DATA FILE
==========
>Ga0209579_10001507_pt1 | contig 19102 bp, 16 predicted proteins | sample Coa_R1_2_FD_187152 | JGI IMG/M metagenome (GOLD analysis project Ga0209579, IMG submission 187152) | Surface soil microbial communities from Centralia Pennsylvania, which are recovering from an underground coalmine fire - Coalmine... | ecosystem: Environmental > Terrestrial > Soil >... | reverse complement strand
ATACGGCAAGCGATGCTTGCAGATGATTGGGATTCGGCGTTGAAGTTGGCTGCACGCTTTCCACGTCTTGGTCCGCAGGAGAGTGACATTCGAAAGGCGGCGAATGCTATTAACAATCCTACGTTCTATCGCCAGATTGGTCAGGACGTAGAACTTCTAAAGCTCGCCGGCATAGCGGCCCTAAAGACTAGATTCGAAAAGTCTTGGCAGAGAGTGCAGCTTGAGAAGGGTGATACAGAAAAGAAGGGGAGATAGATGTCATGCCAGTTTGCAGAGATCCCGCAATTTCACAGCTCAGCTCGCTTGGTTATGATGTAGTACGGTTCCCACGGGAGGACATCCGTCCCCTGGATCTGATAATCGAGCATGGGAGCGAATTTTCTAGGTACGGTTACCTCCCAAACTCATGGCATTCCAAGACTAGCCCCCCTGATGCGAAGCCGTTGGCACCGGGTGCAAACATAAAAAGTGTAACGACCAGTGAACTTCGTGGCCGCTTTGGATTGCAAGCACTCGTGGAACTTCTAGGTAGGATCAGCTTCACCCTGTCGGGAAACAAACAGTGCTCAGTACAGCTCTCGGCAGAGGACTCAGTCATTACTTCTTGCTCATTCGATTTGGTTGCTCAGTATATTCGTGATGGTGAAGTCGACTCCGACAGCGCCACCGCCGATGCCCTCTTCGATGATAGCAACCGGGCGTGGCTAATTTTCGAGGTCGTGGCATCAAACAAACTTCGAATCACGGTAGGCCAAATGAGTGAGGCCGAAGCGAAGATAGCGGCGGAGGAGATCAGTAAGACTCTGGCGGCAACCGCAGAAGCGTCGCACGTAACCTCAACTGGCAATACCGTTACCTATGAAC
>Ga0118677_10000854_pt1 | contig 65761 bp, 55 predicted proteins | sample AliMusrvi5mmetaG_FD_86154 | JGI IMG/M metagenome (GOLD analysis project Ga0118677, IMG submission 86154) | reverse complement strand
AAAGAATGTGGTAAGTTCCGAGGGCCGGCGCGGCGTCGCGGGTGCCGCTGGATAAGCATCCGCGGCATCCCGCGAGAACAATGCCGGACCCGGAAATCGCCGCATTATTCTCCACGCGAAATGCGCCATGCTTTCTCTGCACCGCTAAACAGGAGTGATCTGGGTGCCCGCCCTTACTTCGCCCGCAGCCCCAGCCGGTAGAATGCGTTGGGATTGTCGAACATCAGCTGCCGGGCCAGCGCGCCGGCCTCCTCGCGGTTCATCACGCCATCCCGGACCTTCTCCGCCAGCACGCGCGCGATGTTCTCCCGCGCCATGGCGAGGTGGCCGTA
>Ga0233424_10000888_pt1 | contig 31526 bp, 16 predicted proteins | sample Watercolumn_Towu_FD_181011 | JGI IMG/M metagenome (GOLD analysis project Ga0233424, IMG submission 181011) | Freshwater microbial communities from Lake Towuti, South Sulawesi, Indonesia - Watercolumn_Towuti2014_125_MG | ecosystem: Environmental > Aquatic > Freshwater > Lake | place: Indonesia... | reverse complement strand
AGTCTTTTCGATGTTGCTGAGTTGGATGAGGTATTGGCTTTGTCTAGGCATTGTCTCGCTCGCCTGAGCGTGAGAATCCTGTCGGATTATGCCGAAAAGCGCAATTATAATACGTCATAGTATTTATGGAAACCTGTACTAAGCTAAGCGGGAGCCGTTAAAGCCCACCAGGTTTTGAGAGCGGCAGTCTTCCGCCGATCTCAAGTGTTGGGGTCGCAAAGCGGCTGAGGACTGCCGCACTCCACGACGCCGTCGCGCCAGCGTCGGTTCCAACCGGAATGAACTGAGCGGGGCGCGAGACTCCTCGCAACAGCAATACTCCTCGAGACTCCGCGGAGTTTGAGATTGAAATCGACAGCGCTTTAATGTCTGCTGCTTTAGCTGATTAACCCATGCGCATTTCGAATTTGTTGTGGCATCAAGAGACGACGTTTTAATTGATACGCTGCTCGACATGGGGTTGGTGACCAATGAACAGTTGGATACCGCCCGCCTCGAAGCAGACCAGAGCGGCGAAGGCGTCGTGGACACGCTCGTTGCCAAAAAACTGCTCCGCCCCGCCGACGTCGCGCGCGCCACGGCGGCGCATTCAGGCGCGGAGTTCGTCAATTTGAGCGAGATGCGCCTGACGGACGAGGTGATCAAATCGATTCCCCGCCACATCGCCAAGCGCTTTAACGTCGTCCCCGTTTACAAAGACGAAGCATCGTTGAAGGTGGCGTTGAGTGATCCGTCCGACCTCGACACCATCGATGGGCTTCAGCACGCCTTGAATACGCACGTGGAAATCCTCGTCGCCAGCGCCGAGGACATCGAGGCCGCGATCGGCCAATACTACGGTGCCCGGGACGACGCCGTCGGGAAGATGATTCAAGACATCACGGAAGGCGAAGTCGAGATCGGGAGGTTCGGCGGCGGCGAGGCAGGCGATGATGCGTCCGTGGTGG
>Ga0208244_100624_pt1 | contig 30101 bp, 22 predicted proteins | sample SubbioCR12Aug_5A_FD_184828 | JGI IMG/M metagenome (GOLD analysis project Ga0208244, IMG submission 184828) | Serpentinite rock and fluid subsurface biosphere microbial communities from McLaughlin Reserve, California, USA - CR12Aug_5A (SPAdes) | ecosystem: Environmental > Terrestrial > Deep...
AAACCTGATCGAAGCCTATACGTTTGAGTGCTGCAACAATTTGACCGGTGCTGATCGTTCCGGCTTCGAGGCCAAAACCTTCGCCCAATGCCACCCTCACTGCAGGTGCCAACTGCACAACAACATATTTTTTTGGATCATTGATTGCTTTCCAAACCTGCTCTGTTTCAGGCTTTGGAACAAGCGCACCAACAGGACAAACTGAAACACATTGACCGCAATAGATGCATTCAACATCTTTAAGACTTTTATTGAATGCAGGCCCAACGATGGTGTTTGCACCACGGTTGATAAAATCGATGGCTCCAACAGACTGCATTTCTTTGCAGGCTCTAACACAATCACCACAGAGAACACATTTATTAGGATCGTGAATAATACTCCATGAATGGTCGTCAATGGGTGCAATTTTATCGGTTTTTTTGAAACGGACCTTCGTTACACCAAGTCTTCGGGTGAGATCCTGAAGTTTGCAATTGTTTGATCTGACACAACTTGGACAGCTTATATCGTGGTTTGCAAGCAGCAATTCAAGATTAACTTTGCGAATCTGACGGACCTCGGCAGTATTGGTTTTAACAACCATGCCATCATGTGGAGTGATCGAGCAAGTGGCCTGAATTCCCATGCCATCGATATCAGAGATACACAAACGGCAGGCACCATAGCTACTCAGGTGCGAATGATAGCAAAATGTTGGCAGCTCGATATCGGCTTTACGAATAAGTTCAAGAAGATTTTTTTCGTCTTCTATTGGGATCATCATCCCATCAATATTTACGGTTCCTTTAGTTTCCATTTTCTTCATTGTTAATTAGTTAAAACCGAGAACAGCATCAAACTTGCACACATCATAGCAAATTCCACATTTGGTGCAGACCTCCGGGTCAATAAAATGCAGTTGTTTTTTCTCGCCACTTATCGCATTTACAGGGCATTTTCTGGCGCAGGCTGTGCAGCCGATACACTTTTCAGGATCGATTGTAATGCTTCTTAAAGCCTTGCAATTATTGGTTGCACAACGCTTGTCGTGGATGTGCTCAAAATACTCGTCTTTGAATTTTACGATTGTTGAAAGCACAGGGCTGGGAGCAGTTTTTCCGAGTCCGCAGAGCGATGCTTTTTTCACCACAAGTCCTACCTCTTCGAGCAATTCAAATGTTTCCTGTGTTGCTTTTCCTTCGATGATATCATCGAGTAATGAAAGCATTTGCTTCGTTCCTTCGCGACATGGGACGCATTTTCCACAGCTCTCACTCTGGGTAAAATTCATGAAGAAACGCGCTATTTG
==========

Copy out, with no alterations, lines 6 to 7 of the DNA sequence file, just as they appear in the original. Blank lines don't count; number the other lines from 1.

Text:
AGTCTTTTCGATGTTGCTGAGTTGGATGAGGTATTGGCTTTGTCTAGGCATTGTCTCGCTCGCCTGAGCGTGAGAATCCTGTCGGATTATGCCGAAAAGCGCAATTATAATACGTCATAGTATTTATGGAAACCTGTACTAAGCTAAGCGGGAGCCGTTAAAGCCCACCAGGTTTTGAGAGCGGCAGTCTTCCGCCGATCTCAAGTGTTGGGGTCGCAAAGCGGCTGAGGACTGCCGCACTCCACGACGCCGTCGCGCCAGCGTCGGTTCCAACCGGAATGAACTGAGCGGGGCGCGAGACTCCTCGCAACAGCAATACTCCTCGAGACTCCGCGGAGTTTGAGATTGAAATCGACAGCGCTTTAATGTCTGCTGCTTTAGCTGATTAACCCATGCGCATTTCGAATTTGTTGTGGCATCAAGAGACGACGTTTTAATTGATACGCTGCTCGACATGGGGTTGGTGACCAATGAACAGTTGGATACCGCCCGCCTCGAAGCAGACCAGAGCGGCGAAGGCGTCGTGGACACGCTCGTTGCCAAAAAACTGCTCCGCCCCGCCGACGTCGCGCGCGCCACGGCGGCGCATTCAGGCGCGGAGTTCGTCAATTTGAGCGAGATGCGCCTGACGGACGAGGTGATCAAATCGATTCCCCGCCACATCGCCAAGCGCTTTAACGTCGTCCCCGTTTACAAAGACGAAGCATCGTTGAAGGTGGCGTTGAGTGATCCGTCCGACCTCGACACCATCGATGGGCTTCAGCACGCCTTGAATACGCACGTGGAAATCCTCGTCGCCAGCGCCGAGGACATCGAGGCCGCGATCGGCCAATACTACGGTGCCCGGGACGACGCCGTCGGGAAGATGATTCAAGACATCACGGAAGGCGAAGTCGAGATCGGGAGGTTCGGCGGCGGCGAGGCAGGCGATGATGCGTCCGTGGTGG
>Ga0208244_100624_pt1 | contig 30101 bp, 22 predicted proteins | sample SubbioCR12Aug_5A_FD_184828 | JGI IMG/M metagenome (GOLD analysis project Ga0208244, IMG submission 184828) | Serpentinite rock and fluid subsurface biosphere microbial communities from McLaughlin Reserve, California, USA - CR12Aug_5A (SPAdes) | ecosystem: Environmental > Terrestrial > Deep...